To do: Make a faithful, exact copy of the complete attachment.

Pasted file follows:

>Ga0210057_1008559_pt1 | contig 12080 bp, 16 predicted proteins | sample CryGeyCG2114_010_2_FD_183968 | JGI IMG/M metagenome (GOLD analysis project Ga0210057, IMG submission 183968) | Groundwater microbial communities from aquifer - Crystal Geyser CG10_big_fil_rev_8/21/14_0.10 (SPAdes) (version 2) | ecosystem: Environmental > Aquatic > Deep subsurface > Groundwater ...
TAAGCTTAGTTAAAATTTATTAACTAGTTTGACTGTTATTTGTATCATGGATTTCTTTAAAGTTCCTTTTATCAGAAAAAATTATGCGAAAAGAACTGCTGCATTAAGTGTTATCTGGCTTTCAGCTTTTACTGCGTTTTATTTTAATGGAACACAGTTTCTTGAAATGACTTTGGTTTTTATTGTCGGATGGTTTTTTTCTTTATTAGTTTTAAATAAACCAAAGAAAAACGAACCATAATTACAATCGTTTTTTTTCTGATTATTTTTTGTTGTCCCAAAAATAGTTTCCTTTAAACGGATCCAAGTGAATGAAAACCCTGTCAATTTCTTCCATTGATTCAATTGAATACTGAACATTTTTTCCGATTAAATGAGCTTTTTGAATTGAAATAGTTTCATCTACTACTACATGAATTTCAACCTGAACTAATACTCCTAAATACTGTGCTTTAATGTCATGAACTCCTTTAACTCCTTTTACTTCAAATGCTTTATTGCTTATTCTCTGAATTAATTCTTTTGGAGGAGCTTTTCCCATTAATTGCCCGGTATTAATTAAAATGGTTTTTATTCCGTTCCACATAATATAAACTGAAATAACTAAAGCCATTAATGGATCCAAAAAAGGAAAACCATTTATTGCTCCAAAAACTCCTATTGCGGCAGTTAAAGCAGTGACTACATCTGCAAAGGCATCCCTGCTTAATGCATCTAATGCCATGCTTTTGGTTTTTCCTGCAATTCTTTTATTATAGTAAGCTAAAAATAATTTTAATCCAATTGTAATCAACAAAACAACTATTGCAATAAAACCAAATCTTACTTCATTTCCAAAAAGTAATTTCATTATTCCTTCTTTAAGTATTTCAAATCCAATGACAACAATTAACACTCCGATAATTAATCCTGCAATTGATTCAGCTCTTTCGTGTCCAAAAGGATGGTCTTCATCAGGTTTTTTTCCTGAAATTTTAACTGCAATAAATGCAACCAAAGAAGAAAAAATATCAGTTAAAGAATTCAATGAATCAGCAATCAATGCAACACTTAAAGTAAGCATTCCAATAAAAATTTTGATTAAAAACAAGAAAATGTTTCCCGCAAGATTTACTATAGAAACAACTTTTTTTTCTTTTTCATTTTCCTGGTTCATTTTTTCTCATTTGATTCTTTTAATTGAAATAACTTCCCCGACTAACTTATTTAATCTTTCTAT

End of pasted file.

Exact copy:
>Ga0210057_1008559_pt1 | contig 12080 bp, 16 predicted proteins | sample CryGeyCG2114_010_2_FD_183968 | JGI IMG/M metagenome (GOLD analysis project Ga0210057, IMG submission 183968) | Groundwater microbial communities from aquifer - Crystal Geyser CG10_big_fil_rev_8/21/14_0.10 (SPAdes) (version 2) | ecosystem: Environmental > Aquatic > Deep subsurface > Groundwater ...
TAAGCTTAGTTAAAATTTATTAACTAGTTTGACTGTTATTTGTATCATGGATTTCTTTAAAGTTCCTTTTATCAGAAAAAATTATGCGAAAAGAACTGCTGCATTAAGTGTTATCTGGCTTTCAGCTTTTACTGCGTTTTATTTTAATGGAACACAGTTTCTTGAAATGACTTTGGTTTTTATTGTCGGATGGTTTTTTTCTTTATTAGTTTTAAATAAACCAAAGAAAAACGAACCATAATTACAATCGTTTTTTTTCTGATTATTTTTTGTTGTCCCAAAAATAGTTTCCTTTAAACGGATCCAAGTGAATGAAAACCCTGTCAATTTCTTCCATTGATTCAATTGAATACTGAACATTTTTTCCGATTAAATGAGCTTTTTGAATTGAAATAGTTTCATCTACTACTACATGAATTTCAACCTGAACTAATACTCCTAAATACTGTGCTTTAATGTCATGAACTCCTTTAACTCCTTTTACTTCAAATGCTTTATTGCTTATTCTCTGAATTAATTCTTTTGGAGGAGCTTTTCCCATTAATTGCCCGGTATTAATTAAAATGGTTTTTATTCCGTTCCACATAATATAAACTGAAATAACTAAAGCCATTAATGGATCCAAAAAAGGAAAACCATTTATTGCTCCAAAAACTCCTATTGCGGCAGTTAAAGCAGTGACTACATCTGCAAAGGCATCCCTGCTTAATGCATCTAATGCCATGCTTTTGGTTTTTCCTGCAATTCTTTTATTATAGTAAGCTAAAAATAATTTTAATCCAATTGTAATCAACAAAACAACTATTGCAATAAAACCAAATCTTACTTCATTTCCAAAAAGTAATTTCATTATTCCTTCTTTAAGTATTTCAAATCCAATGACAACAATTAACACTCCGATAATTAATCCTGCAATTGATTCAGCTCTTTCGTGTCCAAAAGGATGGTCTTCATCAGGTTTTTTTCCTGAAATTTTAACTGCAATAAATGCAACCAAAGAAGAAAAAATATCAGTTAAAGAATTCAATGAATCAGCAATCAATGCAACACTTAAAGTAAGCATTCCAATAAAAATTTTGATTAAAAACAAGAAAATGTTTCCCGCAAGATTTACTATAGAAACAACTTTTTTTTCTTTTTCATTTTCCTGGTTCATTTTTTCTCATTTGATTCTTTTAATTGAAATAACTTCCCCGACTAACTTATTTAATCTTTCTAT